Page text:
Any employee seeking to pursue a claim in the employment tribunals must first have engaged in the ACAS Early Conciliation (”Early Conciliation”).
In the majority of cases, an employee must bring their claim within three months less one day of the act complained of. The Early Conciliation process, though, “stops the clock” so that the time spent in Early Conciliation is not counted against the employee’s three month less one day time limit.
However, there had previously been some uncertainty as to what happens to the time limit when Early Conciliation is started before there is a “live claim”. For example, where an employee starts Early Conciliation whilst still an employee but later resigns, the time limit for their constructive dismissal claim starts from their last day of employment. But do they still get the time spent in Early Conciliation before their resignation added on to their time limit to bring a claim?
In Chandler v Thanet District Council ET/2301782 and Myers and Wather v Nottingham City County Council ET/260113/6/15 and ET/260113/7/15, the ET held that “stopping the clock” started the day after Early Conciliation was started (“Day A”) and finished on the day Early Conciliation ended (“Day B”), regardless of whether some of these days fell before the time limit would actually run, and so the full amount of time spent in Early Conciliation was to be added on to the time limit.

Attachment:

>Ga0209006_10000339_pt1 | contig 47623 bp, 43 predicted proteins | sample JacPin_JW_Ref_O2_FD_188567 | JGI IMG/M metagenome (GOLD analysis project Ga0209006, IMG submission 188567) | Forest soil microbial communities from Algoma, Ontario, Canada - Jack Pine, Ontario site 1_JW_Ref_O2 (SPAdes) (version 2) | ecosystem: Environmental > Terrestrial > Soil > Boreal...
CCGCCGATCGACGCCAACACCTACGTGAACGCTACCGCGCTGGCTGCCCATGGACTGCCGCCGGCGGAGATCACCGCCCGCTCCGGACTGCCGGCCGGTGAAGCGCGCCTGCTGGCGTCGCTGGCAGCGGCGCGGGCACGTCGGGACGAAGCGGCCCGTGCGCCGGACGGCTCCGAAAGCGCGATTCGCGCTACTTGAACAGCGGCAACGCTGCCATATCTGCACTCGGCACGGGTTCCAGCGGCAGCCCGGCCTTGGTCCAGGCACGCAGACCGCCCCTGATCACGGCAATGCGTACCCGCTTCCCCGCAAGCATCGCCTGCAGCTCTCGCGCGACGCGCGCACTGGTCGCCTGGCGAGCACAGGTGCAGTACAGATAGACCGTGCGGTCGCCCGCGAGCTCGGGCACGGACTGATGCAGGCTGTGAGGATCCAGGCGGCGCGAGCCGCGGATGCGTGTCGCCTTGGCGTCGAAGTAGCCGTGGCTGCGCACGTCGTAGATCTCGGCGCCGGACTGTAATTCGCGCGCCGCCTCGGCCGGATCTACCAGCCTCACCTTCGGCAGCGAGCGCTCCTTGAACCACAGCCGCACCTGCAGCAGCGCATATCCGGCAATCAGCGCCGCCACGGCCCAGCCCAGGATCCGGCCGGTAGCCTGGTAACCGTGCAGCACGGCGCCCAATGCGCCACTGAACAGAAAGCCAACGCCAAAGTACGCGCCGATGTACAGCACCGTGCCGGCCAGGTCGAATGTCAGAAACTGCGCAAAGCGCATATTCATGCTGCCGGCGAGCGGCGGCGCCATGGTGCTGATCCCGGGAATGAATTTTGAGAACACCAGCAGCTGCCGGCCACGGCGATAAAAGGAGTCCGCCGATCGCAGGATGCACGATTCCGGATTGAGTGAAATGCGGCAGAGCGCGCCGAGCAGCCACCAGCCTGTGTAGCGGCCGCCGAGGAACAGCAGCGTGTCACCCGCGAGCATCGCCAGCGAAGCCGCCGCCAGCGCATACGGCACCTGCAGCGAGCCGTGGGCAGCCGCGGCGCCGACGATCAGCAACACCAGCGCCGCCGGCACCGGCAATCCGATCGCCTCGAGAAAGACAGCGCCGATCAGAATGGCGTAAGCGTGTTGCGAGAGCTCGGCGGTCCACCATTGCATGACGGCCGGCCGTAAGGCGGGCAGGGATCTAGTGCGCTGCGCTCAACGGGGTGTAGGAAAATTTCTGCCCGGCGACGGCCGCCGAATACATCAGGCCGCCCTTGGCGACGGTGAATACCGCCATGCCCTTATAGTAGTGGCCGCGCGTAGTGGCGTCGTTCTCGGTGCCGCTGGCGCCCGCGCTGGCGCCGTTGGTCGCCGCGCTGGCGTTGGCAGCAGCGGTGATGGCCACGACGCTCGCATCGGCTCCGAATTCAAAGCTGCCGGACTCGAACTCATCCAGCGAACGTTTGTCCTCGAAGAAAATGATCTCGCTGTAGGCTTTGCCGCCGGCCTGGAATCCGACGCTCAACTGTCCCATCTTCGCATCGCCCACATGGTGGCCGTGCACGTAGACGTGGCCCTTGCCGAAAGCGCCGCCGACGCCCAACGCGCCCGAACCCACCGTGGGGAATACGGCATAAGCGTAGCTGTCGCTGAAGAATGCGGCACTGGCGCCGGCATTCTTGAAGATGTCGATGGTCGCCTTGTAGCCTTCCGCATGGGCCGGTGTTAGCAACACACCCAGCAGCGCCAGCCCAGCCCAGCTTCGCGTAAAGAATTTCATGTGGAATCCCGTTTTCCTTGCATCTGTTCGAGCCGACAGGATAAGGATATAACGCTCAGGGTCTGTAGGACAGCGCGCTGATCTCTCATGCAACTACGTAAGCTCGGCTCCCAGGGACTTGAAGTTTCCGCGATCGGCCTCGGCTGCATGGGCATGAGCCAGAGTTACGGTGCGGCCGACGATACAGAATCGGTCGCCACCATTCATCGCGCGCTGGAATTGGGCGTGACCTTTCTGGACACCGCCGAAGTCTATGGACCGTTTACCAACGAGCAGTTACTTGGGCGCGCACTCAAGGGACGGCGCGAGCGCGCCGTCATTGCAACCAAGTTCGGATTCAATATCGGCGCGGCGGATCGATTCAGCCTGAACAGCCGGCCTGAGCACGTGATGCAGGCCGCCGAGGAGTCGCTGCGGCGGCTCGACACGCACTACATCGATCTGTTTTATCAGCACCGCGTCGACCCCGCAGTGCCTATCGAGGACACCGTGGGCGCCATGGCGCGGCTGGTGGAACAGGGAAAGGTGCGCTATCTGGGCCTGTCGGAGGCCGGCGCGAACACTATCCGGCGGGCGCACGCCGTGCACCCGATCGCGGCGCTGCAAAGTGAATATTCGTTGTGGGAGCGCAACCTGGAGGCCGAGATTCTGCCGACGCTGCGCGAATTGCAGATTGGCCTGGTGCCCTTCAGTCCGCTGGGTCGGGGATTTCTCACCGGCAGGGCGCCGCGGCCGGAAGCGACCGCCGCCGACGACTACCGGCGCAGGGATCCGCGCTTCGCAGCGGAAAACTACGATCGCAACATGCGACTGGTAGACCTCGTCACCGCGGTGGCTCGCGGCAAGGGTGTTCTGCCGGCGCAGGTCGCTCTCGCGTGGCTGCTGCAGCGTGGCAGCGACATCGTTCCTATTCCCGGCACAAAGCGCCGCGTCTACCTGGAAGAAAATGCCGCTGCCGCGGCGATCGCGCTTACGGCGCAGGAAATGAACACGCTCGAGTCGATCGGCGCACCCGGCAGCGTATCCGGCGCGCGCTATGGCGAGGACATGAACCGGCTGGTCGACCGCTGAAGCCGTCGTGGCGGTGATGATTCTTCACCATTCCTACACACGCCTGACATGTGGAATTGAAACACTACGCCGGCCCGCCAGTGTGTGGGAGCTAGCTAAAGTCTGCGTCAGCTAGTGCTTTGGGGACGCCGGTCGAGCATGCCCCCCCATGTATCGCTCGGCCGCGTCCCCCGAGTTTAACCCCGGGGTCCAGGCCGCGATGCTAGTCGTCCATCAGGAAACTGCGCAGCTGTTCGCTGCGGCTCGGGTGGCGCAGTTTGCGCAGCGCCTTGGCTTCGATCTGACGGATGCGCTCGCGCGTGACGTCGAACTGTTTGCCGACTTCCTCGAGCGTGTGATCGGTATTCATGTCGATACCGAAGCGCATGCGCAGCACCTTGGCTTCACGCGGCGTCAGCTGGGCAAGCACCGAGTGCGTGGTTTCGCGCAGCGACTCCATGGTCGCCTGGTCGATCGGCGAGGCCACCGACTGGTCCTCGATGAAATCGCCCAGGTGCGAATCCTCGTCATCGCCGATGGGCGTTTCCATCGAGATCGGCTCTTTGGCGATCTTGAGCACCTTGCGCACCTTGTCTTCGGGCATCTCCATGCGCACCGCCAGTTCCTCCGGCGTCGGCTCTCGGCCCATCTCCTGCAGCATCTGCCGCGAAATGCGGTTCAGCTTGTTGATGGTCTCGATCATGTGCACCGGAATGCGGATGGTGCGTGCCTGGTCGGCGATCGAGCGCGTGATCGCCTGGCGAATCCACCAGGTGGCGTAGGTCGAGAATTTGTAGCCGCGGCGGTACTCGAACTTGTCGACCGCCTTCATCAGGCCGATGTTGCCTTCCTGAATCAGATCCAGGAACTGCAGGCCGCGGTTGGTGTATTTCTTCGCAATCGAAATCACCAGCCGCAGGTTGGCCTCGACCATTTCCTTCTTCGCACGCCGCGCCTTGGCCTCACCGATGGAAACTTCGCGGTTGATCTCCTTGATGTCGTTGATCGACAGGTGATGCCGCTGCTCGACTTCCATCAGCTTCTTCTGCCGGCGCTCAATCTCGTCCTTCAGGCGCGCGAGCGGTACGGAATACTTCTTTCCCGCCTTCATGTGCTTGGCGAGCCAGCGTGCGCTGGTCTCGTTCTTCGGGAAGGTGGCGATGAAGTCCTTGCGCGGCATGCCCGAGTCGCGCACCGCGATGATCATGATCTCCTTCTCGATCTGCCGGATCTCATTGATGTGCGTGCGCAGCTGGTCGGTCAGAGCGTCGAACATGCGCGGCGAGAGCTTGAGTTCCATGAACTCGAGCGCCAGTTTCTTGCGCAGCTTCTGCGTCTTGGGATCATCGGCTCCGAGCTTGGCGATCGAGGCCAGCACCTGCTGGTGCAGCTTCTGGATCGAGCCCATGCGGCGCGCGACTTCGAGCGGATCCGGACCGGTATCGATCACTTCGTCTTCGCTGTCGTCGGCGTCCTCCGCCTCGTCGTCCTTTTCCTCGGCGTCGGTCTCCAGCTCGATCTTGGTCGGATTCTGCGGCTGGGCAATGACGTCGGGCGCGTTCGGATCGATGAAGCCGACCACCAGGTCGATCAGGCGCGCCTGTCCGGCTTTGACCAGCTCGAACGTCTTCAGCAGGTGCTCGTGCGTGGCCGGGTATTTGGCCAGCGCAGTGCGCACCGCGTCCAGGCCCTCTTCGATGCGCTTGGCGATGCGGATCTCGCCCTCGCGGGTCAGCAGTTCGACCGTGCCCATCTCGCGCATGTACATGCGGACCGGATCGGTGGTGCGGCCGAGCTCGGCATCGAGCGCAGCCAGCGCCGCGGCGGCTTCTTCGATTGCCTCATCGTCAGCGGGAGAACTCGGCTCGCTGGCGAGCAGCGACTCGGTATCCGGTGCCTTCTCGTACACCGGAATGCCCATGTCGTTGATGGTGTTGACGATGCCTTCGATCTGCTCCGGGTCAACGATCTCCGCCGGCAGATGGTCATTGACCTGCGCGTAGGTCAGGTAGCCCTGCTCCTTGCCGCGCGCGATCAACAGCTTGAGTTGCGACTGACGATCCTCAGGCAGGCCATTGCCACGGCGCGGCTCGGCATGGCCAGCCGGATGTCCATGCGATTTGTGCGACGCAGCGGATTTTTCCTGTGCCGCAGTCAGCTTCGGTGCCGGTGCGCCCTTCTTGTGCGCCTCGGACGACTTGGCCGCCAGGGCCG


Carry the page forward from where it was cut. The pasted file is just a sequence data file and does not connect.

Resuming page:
Recent case law in Fergusson v Combat Stress (which is currently unreported), held that any days spent in Early Conciliation that fell before there was a “live” claim, would not be added onto the limitation period. The Tribunal held that it is not possible to stop the clock, before the clock has even started and so only time spent in Early Conciliation after the “live” claim date could be added on to the time limit for bringing the claim.
Employment tribunals are extremely strict on time limits and it is therefore very important for potential claimants to understand the “stop the clock” provisions to ensure that they are not “timed out” of bringing a claim. Similarly, it is useful for employers to be aware of these provisions, both in defending any claims brought by current or former employees and in considering whether or not to engage in negotiations with employees pre- or post- issue of a claim.
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